Friday night at Patient First—just what our preschooler ordered

 

Just as I was wrapping up my work for the day, the phone rang.

It was Daniel’s preschool teacher.

He had fallen off of a chair and hit his head hard on the tile floor. He had a big bump and was crying. She sounded worried.

I was at the school within 10 minutes, holding Daniel in my arms.

I am no medical expert, so I was relying on the teachers to help me understand how serious it was.

“How is he?” I asked.

“We started asking him questions as soon as he stopped crying,” said one teacher. “We knew he was probably OK when we asked him his name, and he said, “I’m Aquaman.”

Well, that’s a good sign, I thought. He has been “Aquaman” all week.

Still, he had this enormous lump on the back of his head. And all I could remember was that to check for concussion you’re supposed to look to see how dilated his eyes are—but I didn’t trust my judgment. And I tried to picture us putting him in bed for the night, wondering if he was all right.

So off we went to Patient First. I imagined the waiting room would be full of people who were ill with the flu or one of the many other current plagues I keep hearing about.

Miraculously, the waiting room was empty, and a nurse greeted us almost immediately.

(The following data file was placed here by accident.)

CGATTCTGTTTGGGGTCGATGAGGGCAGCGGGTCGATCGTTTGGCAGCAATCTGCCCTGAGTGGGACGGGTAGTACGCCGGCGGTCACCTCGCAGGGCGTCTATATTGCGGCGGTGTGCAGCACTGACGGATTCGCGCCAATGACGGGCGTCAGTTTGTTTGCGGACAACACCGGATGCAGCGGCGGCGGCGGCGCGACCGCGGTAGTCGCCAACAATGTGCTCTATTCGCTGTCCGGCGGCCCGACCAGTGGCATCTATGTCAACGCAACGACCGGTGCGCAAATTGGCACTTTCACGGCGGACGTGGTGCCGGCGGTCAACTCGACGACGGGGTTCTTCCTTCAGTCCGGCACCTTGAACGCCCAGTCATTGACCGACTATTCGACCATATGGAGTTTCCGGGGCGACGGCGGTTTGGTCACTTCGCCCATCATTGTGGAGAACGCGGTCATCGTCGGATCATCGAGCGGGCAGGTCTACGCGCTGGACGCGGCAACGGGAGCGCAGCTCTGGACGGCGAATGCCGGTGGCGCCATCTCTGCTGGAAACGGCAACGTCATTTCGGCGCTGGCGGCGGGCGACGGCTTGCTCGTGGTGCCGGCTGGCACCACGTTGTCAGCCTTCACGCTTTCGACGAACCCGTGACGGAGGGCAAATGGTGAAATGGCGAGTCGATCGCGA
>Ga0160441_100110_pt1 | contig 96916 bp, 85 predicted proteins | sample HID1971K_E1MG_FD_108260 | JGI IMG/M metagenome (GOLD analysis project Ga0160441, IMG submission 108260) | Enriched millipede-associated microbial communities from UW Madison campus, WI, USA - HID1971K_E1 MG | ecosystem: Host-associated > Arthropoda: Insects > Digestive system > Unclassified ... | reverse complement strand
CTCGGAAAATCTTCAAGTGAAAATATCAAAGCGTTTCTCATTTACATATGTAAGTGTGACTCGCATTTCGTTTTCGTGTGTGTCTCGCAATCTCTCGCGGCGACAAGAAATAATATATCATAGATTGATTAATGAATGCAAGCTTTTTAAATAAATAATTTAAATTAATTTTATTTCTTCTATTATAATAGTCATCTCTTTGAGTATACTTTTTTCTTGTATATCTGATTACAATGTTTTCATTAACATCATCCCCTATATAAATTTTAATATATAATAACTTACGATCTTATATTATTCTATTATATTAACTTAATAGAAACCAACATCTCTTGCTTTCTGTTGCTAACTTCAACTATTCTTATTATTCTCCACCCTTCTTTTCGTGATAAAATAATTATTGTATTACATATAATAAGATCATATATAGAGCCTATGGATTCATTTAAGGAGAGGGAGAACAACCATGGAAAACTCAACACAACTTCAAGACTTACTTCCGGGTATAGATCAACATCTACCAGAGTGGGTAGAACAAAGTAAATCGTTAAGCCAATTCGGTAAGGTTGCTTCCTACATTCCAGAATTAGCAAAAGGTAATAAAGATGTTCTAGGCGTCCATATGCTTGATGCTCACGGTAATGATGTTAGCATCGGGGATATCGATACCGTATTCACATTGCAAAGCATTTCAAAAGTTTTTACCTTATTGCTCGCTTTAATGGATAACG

She took our son’s temperature and then pulled out her stethoscope. And Daniel—who just saw his pediatrician a few days ago—lit up.

He leaned in and smiled into her face. “You have a heart?” he asked.

She smiled and said, “Ssssh. I’m listening to your heart.”

“Sssh, Mama,” he told me, grinning, with his finger to his lips.

“You are just so cute,” said the nurse.

“You so cute, too!” Daniel replied.

The nurse laughed. “You just made my day,” she said.

By this point I knew he was fine. But we were committed, so we stayed.

Meanwhile, Daniel had the time of his life. He got to use two stethoscopes, showed off his Ravens jersey, flirted with anyone who smiled his way, figured out how the automated antibacterial goo dispensers worked, and collected a superhero sticker.

By the end of our visit, I was certain my spry, chatty son was the healthiest person in the whole place—including the members of the staff.

As we walked out the door and toward our car, Daniel turned to me and said, “Go there again someday?”

“Yes, we will,” I said. And I’m confident of that. John and I made it through three years of parenthood before our first emergency doctor’s visit, but I have no doubt we’ll be back.

But—unlike my 3-year-old son—I am in no hurry.

 

Catholic Review

Catholic Review

The Catholic Review is the official publication of the Archdiocese of Baltimore.